Thursday, 19 August 2010
Like many local Beachcombers/Treasure Hunters I do approach each season with a plan and the readiness is really based on whether will this year be the one. The one being a great storm.
Throughout history there are accounts of many great storms and in living memory the years 1953 and 1978 do come to mind. The January and February storm of 1996 was the last decent storm , but unfortunately or fortunately whichever way you look at it the Thanet sea defences worked in 1996 so there was very little drama. The only events of any merit in 1996 was the wartime Tongue Fort collapsing, a ship ("Argus") aground on the rocks by the Lido at Cliftonville and the final remains of the derelict Margate Jetty reduced to stumps. Plus the remains of the "Tartar" (29/03/1916) turning up at Foreness Point.
However, these big storms do make permanent changes to the coastline and it is the erosion in the following weeks or months after the storm that many more interesting finds both historical and natural can be found. This generally happens while the local authorities are carrying out repairs to the sea defences. When this does happen it is possible to work out what is buried in a large area by what is found in the smaller areas of a particular site while the erosion is taking place.
Collecting this Data makes it so much easier should another storm erode the same area again because I am able to pin point exactly where to go. From this I am able to come up with my wish list of top places to go should the mother of all storms hit the Thanet Coastline.
Top of the list is Palm Bay oppposite the Jet Ski cafe, then Newgate Gap to the Lido, Fort Point and the sand behind the Droit House. I would like to add Margate Main sands but I doubt if a century of silting up will move in my life time. The list is all Margate and my knowledge of Margate does cover over 30 years of discovery.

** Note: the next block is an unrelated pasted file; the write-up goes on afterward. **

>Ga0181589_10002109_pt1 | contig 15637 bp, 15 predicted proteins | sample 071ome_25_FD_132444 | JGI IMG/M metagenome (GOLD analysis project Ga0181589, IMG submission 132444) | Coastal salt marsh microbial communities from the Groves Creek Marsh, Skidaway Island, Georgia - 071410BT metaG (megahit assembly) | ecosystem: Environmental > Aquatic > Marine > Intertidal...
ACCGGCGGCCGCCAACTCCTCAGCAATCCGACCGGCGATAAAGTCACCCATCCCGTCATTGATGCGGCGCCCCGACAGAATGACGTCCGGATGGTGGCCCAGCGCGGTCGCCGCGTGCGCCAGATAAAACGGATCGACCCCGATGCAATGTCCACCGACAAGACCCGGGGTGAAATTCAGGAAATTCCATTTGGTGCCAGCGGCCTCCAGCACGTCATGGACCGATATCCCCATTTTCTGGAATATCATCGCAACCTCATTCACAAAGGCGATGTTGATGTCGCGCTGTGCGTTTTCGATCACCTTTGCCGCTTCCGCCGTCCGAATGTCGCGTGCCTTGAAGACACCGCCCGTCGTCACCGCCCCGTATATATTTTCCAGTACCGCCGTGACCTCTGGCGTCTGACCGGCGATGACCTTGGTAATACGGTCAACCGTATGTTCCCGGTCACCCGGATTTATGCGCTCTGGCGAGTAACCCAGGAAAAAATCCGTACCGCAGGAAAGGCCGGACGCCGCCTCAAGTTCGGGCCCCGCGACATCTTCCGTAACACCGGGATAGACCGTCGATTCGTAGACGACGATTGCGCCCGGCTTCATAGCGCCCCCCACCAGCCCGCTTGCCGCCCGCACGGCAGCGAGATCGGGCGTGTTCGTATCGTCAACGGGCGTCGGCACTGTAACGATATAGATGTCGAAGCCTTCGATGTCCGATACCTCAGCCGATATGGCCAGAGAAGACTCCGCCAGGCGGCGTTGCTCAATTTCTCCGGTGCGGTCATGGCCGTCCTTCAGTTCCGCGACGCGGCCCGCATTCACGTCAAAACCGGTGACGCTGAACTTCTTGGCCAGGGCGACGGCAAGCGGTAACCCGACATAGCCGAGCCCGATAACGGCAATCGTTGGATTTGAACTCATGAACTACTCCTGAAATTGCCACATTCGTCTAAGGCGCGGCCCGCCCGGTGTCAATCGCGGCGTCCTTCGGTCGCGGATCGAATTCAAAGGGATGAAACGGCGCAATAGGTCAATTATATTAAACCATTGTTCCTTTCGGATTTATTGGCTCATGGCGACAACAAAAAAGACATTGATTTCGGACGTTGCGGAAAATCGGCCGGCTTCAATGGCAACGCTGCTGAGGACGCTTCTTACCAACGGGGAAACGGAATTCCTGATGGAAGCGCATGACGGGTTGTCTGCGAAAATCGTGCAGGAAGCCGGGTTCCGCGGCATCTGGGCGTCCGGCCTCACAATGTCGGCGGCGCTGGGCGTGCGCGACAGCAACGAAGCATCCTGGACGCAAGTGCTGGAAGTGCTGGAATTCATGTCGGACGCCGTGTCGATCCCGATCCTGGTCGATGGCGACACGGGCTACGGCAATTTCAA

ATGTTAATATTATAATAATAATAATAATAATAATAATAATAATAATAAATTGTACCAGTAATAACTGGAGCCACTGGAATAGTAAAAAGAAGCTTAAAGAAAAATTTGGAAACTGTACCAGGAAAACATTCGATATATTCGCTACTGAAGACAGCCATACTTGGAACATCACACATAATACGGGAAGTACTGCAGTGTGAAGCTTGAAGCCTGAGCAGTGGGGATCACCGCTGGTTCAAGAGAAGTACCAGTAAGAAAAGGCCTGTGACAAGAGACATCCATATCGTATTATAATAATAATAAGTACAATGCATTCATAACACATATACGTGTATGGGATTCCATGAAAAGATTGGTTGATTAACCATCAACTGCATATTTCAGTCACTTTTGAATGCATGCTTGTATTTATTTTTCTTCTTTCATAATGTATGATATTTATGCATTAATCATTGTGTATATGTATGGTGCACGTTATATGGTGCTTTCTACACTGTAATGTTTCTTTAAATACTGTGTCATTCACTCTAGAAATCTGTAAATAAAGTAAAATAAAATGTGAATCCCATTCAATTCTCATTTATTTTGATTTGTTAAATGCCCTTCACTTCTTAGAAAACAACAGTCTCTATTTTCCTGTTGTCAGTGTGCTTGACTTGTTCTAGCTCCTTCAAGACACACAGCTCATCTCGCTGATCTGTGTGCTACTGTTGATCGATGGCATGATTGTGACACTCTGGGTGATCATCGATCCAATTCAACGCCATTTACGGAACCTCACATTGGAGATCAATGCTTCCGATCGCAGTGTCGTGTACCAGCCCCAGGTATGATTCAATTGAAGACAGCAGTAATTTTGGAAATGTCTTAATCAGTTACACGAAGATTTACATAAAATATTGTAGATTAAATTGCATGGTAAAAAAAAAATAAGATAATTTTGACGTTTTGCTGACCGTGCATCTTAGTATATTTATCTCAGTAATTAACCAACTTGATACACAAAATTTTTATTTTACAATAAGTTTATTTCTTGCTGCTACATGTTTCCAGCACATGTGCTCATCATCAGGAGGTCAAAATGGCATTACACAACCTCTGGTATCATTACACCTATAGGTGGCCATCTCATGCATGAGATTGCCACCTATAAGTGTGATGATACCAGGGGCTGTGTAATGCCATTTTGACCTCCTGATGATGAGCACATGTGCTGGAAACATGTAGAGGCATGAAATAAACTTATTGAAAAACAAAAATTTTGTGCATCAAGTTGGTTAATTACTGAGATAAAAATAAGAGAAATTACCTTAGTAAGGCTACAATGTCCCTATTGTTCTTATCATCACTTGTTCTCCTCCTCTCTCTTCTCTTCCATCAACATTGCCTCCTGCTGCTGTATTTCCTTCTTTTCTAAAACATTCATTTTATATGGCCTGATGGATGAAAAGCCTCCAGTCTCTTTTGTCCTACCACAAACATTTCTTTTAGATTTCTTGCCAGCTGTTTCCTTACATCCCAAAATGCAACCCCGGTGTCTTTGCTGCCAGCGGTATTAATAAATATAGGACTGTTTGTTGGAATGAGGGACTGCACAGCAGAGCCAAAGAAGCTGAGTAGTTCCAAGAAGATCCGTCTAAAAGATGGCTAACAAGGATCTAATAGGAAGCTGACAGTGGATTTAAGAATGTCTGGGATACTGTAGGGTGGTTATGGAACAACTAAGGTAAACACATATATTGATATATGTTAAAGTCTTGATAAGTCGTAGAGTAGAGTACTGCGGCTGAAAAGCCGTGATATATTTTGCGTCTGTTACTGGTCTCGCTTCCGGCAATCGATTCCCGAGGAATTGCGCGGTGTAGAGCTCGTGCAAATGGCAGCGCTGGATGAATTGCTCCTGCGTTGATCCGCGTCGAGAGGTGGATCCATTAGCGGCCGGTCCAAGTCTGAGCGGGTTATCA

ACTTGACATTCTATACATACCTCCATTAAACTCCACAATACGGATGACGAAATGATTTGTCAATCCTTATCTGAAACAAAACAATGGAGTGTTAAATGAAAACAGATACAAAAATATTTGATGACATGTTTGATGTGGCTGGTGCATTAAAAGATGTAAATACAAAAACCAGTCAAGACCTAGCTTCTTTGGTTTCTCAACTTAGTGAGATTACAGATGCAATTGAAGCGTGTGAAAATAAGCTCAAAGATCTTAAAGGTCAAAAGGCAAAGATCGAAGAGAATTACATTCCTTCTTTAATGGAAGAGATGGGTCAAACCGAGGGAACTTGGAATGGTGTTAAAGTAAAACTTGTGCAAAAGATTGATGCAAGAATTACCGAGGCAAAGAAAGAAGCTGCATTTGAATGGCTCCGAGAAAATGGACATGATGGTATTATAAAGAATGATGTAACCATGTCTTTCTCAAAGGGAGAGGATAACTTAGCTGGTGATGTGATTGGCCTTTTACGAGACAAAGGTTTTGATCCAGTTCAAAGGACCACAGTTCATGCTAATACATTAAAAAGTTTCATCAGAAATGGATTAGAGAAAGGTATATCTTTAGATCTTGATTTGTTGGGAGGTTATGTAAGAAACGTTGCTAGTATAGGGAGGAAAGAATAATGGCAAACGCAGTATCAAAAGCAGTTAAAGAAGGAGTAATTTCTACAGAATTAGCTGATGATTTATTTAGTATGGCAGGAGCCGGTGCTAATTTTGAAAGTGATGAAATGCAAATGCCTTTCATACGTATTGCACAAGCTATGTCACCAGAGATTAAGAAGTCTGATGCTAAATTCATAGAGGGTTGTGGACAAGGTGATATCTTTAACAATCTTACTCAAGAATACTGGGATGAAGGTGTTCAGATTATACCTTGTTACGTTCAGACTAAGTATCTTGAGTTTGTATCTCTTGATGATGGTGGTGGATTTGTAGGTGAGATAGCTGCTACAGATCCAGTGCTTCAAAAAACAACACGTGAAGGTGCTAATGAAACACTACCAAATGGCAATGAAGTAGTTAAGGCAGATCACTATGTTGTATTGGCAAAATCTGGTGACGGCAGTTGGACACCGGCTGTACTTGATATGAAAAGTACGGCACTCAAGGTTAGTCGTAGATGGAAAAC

However now I live in Ramsgate I am slowly but surely building up a knowledge base there which I will blog later.
Monday, 16 August 2010
My experience from that era to the present day came from the area from the groyne between the then Sundeck and the Nayland Rock to Foreness point. It may seem strange but I hardly ever went over the Westbrook side of the groyne except in exceptionally bitter cold weather. During the period from 1976 to 1996 I reckon that I must have metal detected every available square foot of sand at Margate and Cliftonville using only four different detectors and a mountain of batteries in that time. Furthermore I reckon I must have dug up well over 10,000 items that have a story to tell and considering I am not the only one to use a metal detector it is a indicator of the scales of the finds that have been found on the Thanet coast in recent years.